Wednesday, September 05, 2018

Remembering My Mom

(I actually wrote today's post well before yesterday's, not long after my mom's health really began to deteriorate and I flew out on short notice to see her one last time.)

Because of my mom, I think of "mother" as both a verb and an ideal.  "To mother" is to sublimate your whole life in the service of nurturing your children, and to find your greatest personal joy in their growth

My memories of my mom all have this theme in common.  They are too numerous to share all of them, but I want to mention one very briefly.  I got food poisoning once when we were in Taiwan, and woke up in the middle of the night and threw up all over the floor of the bedroom where my parents were sleeping.  I can still hear the sound of the barf hitting the floor.  I felt absolutely awful that night, and yet the remembrance of the incident is precious to me because I recall my mom alternating between comforting me and cleaning up my vomit.  To be loved so tenderly and sacrificially at a time of misery and discomfort and mess is a profound life experience, one which anchors my sense of self and also challenges me to love in the same way.

My mom is responsible for my own life, obviously, but she also played a profound role in bringing my three children into my life.  She and Amy's mom accompanied us to China when we adopted Jada in 2005, and she served as an invaluable resource, translator, and supporter as we became parents for the first time.  When Aaron arrived, my mom put her entire life on hold and went to Taiwan for four months to make sure everything was OK with Aaron and with paperwork.  And, after the initial shock my parents expressed when we told them we wanted to do another adoption several years later, and a newborn and an African-American at that, it was my mom who was quick to offer encouragement, saying that she could tell that this was something we wanted to do and that if that was the case then she supported it.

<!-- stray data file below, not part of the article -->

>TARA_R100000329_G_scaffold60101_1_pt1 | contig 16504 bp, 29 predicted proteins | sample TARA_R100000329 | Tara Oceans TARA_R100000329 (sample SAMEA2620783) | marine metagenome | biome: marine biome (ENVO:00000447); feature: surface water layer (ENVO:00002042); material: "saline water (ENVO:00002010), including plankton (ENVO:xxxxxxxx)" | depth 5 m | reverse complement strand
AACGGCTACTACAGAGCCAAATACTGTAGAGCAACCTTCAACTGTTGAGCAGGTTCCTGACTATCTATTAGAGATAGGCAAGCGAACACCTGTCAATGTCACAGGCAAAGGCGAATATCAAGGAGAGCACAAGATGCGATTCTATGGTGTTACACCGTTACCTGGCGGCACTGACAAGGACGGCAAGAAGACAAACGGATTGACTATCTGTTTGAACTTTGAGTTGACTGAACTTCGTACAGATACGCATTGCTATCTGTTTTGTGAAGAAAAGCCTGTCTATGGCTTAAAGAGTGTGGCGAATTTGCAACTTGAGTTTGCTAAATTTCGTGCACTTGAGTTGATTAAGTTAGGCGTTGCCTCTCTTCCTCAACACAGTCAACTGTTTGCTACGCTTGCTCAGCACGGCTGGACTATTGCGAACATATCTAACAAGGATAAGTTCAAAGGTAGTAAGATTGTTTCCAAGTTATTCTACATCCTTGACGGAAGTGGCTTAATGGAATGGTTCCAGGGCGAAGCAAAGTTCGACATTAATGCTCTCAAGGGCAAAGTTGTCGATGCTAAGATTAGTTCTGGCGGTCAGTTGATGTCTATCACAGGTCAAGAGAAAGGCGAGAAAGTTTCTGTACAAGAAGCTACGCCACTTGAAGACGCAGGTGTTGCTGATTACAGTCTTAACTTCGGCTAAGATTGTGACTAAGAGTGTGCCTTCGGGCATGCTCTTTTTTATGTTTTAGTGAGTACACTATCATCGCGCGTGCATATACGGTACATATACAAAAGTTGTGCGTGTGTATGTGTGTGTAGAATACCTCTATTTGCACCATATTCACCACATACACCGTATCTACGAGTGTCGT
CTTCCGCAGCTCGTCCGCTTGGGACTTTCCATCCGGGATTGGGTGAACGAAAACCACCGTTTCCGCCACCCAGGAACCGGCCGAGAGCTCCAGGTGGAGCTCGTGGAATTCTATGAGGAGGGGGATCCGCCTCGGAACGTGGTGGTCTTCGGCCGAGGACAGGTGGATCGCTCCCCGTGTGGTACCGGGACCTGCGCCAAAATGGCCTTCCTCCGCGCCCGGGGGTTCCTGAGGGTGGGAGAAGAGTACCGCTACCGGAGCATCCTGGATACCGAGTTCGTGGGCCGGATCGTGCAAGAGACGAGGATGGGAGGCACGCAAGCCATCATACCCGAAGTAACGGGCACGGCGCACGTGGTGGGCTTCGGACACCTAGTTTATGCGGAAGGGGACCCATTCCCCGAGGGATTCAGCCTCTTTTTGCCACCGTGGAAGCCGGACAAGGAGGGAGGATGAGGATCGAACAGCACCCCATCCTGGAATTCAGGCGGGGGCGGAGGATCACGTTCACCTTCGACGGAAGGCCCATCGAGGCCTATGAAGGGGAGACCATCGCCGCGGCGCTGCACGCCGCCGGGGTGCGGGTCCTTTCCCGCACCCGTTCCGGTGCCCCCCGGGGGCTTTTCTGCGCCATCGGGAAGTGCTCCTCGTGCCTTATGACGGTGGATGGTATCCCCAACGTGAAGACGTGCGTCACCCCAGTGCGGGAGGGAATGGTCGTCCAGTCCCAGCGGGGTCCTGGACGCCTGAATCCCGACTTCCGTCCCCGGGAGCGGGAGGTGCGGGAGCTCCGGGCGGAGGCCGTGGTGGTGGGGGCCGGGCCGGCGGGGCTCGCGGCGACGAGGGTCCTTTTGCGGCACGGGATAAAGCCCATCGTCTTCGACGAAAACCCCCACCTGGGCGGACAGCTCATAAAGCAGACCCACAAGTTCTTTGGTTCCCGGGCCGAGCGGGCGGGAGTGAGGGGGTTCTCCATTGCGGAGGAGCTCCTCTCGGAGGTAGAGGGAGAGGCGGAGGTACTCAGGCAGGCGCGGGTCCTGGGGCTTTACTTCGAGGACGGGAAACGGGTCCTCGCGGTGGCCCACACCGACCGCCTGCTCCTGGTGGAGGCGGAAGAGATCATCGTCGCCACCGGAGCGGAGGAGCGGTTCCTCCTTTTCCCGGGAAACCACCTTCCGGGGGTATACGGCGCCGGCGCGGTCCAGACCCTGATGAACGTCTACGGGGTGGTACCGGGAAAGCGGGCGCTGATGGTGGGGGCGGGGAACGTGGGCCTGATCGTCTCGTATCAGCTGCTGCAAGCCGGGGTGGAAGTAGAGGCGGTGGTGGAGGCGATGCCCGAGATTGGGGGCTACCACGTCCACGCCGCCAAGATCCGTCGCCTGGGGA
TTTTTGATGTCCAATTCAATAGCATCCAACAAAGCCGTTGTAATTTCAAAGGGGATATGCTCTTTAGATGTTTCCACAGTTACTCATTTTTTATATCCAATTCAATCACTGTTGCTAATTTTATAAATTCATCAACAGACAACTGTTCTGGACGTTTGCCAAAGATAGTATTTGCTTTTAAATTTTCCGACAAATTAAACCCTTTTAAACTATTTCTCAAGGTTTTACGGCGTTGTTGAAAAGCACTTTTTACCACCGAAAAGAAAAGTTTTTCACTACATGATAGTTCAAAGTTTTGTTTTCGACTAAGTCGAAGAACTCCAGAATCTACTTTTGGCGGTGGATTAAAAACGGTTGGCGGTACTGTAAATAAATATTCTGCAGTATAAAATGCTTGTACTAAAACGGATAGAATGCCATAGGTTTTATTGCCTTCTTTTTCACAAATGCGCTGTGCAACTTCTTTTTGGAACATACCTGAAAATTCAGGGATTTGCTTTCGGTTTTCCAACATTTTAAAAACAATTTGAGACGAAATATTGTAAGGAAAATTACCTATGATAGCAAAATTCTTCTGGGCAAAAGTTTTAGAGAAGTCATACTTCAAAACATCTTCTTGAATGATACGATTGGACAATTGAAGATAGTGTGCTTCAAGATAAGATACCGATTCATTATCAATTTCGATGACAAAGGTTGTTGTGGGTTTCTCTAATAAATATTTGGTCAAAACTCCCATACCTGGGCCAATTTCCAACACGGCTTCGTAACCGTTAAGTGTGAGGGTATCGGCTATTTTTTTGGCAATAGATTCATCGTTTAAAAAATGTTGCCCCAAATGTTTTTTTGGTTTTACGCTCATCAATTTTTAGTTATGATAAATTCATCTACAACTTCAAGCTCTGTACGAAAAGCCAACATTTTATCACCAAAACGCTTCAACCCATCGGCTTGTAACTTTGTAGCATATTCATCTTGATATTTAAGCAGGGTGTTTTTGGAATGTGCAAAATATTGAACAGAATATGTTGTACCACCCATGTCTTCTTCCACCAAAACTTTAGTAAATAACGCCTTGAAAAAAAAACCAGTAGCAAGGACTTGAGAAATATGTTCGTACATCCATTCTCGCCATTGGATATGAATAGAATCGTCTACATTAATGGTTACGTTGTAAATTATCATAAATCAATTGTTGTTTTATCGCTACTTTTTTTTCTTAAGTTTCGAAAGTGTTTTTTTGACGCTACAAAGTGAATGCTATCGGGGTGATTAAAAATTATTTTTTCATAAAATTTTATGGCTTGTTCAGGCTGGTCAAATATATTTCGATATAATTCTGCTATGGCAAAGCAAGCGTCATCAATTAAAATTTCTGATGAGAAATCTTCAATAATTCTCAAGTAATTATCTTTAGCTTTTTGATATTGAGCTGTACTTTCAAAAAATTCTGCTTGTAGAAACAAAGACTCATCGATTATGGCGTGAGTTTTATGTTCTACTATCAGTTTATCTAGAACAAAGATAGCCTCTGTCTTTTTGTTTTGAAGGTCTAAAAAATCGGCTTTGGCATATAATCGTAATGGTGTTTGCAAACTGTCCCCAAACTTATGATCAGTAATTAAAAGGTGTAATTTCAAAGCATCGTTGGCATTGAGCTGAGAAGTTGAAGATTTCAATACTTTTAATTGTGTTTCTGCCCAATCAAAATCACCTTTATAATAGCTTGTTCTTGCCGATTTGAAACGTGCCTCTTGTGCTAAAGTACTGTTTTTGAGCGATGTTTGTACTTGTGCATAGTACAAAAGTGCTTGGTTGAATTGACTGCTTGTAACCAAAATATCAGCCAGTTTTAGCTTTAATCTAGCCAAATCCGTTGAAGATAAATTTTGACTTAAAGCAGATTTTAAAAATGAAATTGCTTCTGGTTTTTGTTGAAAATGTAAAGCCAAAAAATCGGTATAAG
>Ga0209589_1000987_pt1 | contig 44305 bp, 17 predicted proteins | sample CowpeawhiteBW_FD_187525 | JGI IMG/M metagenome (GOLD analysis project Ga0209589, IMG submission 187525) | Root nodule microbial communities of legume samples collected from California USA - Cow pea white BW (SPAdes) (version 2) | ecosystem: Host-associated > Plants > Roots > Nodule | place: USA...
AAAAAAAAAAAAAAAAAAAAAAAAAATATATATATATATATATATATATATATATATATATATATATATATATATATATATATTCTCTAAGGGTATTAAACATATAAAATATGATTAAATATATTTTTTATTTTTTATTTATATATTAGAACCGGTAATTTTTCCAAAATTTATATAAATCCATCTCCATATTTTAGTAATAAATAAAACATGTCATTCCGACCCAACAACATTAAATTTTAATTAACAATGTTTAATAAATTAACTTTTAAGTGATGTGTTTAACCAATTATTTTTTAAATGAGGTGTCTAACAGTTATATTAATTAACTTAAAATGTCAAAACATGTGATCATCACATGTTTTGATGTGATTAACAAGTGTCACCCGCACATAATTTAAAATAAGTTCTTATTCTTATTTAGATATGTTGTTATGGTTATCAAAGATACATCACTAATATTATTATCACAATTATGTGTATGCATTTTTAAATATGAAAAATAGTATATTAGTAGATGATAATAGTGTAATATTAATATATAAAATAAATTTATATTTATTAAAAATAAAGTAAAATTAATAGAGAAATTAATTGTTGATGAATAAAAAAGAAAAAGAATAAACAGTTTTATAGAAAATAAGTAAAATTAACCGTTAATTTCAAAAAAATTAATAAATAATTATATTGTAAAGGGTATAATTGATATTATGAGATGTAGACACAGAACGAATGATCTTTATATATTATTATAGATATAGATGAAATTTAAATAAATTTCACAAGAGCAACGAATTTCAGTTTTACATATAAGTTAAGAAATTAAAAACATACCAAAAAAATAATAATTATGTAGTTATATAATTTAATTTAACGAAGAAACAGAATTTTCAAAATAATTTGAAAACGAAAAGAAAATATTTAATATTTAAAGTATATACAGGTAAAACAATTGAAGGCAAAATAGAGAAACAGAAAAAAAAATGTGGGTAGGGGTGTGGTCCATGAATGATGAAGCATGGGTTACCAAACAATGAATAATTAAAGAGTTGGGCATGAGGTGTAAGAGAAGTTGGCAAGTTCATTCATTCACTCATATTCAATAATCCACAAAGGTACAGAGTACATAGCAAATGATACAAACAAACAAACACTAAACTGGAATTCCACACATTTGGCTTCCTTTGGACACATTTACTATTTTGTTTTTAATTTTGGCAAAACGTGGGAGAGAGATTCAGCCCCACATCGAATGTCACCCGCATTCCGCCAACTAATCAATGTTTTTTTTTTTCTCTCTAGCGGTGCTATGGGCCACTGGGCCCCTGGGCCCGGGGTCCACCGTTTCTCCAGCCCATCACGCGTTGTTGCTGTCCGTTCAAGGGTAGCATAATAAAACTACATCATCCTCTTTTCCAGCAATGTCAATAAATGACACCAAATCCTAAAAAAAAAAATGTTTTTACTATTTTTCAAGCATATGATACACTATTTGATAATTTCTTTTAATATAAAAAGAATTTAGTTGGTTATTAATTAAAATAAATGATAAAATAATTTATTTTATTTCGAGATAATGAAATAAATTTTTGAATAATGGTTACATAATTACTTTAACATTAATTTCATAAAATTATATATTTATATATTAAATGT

Living so far away from her, and not being very well versed in medical things, I did not realize how much pain and discomfort characterized my mom's last phase of life.  It has been bittersweet to learn this at the end, making things more sad because I wish she did not have to suffer so, and less sad because I know that that suffering is now over.  These last months and years were not the best for her, but I will remember fondly the brief times she and I could spend alone when I would visit with the kids.  She couldn't talk much, but her eyes told me she was proud of me as a parent is towards her children, and that she was proud to see me becoming that kind of parent towards my children.  It lets me know that she knew at the end that she had done the thing that mattered the most to her in her whole life, and she had done it well.

I have many positive presences in my life, even many incredible examples of motherhood.  But only one gold standard, against which the very essence of motherhood is measured.  How lucky am I?

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